Now it happens that I have a personal interest in this. Although I myself am a confirmed heterosexual, one of my close friends is openly gay. He and I shared an apartment for two years when we were both preparing for the ministry at Starr King School for the Ministry in Berkeley.

For the past 20 months he has received rejection letters from church after church. Here is an example from a city of 2 million located in the northeast United States. A member of the pulpit committee writes:

“I want to express my personal regrets regarding our committee’s decision not to call you. The truth of the matter is that I do not think our membership could handle you. In my opinion you would be a cause for concern among the membership who would find it difficult to understand let alone accept your views. I wanted to send you this personally because I think you are far and away the best of the lot. I have great personal concern that you get settled into the ministry.”

While waiting for a church to call him, my friend has worked as a bank teller, and is currently serving in a temporary position as assistant minister at the Unitarian Church in San Francisco. His name, by the way, is Mark Belletini. Some of you met him a year and a half ago when he spoke at my ordination here in Lexington. We risk losing many capable young men and women like Mark to other ministries and other churches if we refuse to accept them as they are. This church, the Unitarian Universalist Church of Lexington, does not have a very good record with regard to supporting homosexuals. A few years ago the Board of Directors voted 10 to 2 to refuse to allow a gay group at the University to hold a dance at the church.

Because I am on a limited 5-year contract, it is likely that sometime in the next two years this church will become involved in a search for a new minister. Some of the persons who apply for this position will undoubtedly be openly gay. Then the question I ask this morning will no longer be hypothetical.

I hope when you are all faced with this question again, you will remember this passage, written by another Unitarian Universalist minister, David Rankin, and contained in a sermon that can be found in our pamphlet rack. He wrote:

“We might be able to combat our prejudice against homosexuality by putting sex in its proper perspective. I like sex. I think sex is good, wonderful, productive, interesting – but I believe in our society, we have given sexuality a prominence and important that it really doesn’t deserve.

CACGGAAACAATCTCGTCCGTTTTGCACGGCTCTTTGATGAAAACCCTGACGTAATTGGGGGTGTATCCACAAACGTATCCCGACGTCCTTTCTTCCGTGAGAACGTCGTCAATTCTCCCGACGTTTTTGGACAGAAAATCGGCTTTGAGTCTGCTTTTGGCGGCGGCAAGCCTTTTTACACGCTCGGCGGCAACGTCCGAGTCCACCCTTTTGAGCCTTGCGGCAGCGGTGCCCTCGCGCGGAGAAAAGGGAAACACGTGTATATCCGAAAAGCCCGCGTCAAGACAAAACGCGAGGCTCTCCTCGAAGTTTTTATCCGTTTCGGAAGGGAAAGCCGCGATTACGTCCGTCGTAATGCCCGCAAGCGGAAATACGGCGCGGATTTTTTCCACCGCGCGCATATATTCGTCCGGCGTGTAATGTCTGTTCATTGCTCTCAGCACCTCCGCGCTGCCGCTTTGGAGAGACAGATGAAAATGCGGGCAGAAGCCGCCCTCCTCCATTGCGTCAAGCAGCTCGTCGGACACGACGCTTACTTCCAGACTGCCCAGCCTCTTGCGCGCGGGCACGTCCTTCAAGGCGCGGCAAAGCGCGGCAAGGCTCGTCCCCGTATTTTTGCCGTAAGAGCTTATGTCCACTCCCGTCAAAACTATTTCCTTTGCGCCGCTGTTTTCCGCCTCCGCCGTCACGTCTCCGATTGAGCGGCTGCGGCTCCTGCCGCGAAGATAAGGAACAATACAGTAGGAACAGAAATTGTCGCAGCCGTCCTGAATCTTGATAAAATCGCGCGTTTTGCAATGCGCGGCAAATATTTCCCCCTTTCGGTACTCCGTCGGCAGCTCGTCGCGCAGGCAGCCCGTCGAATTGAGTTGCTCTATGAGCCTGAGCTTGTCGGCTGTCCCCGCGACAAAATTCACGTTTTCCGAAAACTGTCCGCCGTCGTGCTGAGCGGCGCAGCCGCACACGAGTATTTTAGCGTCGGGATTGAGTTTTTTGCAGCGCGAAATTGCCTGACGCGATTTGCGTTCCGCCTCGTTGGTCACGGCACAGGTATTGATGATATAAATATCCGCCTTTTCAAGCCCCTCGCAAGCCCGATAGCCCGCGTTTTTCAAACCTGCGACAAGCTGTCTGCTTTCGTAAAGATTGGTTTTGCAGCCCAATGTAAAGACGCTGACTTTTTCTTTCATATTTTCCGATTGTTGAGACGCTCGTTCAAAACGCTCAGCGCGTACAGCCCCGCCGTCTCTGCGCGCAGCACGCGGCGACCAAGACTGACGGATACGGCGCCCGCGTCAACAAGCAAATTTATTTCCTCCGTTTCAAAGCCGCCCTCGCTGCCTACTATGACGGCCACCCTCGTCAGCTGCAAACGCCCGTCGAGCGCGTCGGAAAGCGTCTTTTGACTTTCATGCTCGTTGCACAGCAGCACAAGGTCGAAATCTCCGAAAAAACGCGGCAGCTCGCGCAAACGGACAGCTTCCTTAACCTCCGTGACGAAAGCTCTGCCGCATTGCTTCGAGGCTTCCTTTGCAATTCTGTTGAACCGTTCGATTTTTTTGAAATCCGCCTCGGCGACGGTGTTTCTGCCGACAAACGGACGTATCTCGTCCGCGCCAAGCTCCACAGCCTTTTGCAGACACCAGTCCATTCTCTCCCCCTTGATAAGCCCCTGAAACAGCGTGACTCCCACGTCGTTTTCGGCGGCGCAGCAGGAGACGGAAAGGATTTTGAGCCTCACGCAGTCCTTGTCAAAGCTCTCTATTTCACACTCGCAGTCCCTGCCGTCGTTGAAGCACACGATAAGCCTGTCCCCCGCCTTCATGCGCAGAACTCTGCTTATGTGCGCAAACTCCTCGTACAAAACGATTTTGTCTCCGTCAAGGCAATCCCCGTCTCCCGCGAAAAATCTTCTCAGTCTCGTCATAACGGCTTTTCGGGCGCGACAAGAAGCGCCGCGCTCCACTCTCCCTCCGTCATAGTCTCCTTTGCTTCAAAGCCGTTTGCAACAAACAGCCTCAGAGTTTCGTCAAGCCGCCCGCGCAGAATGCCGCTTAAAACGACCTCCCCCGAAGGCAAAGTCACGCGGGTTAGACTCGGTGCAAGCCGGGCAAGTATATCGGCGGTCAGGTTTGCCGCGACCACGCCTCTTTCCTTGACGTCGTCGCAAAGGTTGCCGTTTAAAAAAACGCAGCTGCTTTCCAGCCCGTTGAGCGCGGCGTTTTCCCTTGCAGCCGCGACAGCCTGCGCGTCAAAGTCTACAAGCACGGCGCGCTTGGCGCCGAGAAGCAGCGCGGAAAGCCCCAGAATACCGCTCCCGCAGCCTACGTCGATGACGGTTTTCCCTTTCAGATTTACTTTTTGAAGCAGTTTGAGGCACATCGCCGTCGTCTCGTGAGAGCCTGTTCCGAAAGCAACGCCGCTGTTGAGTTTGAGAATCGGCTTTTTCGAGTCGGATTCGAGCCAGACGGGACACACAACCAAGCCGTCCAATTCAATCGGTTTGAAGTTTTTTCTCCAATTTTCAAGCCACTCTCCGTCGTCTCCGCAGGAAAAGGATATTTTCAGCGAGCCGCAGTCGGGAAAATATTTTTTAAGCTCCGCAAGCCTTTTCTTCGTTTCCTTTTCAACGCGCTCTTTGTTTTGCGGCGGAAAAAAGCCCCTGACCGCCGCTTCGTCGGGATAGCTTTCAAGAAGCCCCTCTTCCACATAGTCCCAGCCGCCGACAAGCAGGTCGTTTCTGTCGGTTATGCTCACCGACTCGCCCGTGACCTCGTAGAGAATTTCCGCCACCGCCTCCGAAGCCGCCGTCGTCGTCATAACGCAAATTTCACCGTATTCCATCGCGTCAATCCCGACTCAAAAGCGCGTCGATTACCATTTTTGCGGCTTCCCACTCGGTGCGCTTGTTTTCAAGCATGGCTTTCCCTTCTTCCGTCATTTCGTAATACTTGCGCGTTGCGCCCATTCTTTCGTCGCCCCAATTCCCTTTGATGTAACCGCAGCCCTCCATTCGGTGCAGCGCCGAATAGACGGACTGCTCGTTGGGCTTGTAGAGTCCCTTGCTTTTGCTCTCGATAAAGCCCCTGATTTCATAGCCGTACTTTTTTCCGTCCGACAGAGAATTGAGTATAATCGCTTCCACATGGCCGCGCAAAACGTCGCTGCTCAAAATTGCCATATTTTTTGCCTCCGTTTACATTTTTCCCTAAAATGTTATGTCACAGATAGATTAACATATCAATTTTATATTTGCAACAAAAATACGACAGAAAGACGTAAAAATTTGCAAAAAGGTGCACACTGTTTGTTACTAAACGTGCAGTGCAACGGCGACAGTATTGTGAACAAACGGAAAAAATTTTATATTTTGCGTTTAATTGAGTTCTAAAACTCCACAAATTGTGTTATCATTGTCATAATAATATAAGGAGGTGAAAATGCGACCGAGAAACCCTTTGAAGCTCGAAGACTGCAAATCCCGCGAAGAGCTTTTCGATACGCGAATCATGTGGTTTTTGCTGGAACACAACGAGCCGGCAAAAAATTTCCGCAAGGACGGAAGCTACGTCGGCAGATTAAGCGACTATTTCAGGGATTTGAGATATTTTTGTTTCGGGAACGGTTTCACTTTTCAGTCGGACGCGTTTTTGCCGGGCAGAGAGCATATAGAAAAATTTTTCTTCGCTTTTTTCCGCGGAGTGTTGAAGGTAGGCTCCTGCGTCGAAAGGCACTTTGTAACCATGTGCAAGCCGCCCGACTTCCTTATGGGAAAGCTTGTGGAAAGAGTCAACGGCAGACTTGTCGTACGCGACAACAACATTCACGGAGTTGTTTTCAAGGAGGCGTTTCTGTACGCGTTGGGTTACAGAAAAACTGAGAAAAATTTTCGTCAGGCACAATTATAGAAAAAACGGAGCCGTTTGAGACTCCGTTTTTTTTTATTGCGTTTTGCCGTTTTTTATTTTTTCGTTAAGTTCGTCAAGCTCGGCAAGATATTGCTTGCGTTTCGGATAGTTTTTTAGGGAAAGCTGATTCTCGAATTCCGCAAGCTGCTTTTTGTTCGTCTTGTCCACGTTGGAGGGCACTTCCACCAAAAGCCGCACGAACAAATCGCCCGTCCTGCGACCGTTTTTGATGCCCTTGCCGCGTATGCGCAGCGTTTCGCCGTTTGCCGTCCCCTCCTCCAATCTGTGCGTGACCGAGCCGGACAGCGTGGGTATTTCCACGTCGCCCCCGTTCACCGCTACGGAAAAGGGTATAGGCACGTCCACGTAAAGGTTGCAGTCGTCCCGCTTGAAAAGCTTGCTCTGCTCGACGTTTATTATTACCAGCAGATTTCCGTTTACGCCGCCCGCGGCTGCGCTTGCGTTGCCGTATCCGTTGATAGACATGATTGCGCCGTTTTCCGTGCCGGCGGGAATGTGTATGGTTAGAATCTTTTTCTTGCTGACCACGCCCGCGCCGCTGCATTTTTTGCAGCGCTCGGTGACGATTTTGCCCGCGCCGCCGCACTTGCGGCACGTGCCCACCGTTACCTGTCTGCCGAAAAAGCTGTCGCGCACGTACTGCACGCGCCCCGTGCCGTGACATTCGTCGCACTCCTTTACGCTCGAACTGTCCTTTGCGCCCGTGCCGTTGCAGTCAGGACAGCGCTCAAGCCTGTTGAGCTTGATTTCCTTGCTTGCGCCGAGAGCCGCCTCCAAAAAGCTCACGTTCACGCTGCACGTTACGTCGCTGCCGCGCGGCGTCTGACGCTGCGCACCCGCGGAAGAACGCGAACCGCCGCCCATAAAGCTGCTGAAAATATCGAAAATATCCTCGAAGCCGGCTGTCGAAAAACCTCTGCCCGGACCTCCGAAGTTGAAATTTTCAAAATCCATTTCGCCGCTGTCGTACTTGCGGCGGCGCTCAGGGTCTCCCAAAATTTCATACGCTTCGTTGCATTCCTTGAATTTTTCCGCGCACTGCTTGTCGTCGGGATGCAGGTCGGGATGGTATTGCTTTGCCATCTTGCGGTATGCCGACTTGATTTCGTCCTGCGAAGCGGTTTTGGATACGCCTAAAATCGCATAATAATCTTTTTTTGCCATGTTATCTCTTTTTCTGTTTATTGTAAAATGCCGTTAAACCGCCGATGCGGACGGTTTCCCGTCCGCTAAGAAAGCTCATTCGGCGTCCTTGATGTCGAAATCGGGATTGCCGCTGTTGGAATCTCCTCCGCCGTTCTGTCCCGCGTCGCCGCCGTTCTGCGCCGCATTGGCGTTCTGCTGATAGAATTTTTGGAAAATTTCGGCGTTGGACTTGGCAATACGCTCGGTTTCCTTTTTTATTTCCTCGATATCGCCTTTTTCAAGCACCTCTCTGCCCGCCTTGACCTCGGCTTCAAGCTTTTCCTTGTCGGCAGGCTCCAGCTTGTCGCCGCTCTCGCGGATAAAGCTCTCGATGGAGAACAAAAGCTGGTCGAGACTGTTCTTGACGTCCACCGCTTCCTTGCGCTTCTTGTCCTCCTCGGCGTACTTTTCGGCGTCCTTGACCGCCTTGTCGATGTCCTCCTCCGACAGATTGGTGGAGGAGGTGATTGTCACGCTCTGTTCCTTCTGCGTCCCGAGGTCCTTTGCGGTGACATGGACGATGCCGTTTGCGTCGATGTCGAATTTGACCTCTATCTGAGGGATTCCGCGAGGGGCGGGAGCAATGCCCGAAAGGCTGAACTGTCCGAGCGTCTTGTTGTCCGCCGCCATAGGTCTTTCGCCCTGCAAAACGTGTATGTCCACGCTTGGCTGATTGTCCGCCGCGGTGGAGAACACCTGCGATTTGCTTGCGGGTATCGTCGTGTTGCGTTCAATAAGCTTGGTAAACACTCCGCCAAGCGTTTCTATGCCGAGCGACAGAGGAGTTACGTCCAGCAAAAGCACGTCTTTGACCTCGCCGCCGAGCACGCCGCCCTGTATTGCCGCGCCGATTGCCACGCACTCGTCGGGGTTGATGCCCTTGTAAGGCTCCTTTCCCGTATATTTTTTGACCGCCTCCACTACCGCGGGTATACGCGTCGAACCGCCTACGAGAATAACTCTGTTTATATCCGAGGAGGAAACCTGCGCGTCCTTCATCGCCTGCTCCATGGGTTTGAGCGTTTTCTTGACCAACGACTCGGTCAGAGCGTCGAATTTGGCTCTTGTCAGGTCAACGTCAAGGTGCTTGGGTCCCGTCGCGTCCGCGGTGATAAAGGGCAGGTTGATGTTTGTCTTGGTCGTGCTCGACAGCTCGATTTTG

I think self-esteem is more important…
I think love is more important…
I think survival is more important…”

Yet if a visitor came from outer space and looked upon the United States of America, surely he would think that the most important element in our lives is sexuality.

Gore Vidal was right in his novel Myra Breckinridge, when he wrote: “We have allowed our genitals to define who and what we are. When we look upon individuals only in terms of their sexuality, we don’t see them in their fullness and in their completeness as human beings – but only as objects of envy and hatred.”

Before the sermon, Rev. Fritts invited the congregation to fill out a card asking for the information below. The cards were then collected and the responses read aloud. A total of 77 cards were returned.


Your church is looking for a minister. Two equally qualified candidates are seeking the position. One is openly heterosexual and one is openly homosexual. Who would you choose based on who you would want as your minister disregarding what you feel the rest of the congregation could or could not handle? Which individual would you personally choose as your ministers:

Check one:    _____heterosexual _____homosexual



  1. God in the Holy Scriptures has decreed man and wife, male and female. God has said it is an abomination and curse for like kinds to have intercourse. God is not a man that He should lie. He says I am the Lord thy God and I change not.
  2. Although I would like to say “No difference in the two,” I would prefer the heterosexual as an appropriate model for my two sons and also as an affirmation of my femaleness.
  3. Our church would not be helped by calling such a controversial person to be active in our church and community. While we are trying to grow we need not rock the boat and fall in. However I would be accepting of a homosexual if the congregation were to vote for one.
  4. I would choose the heterosexual person because I could more comfortably identify with him or her.
  5. Because I cannot understand the thinking of the homosexual and wonder if such a person can truly understand the world around the heterosexual person.
  6. Unsure of feeling why. Not quite able to accept homosexuality as a healthy alternative.
  7. My answer is based upon the Bible, which is the only true source of wisdom. From the beginning, God has considered homosexuality an abomination – not the person but the sin, Jesus wants to redeem the person by His saving power and make them new in His love.
  8. I would feel more comfortable with this person as there would be no significant influences in his views of what is considered almost “abnormal.”
  9. Heterosexual – BUT! Question as it stands makes little sense, because of a variety of other individual characteristics which could change my choice. The “all things being equal” argument doesn’t hold since in this case all things are not equal. My choice could be the opposite.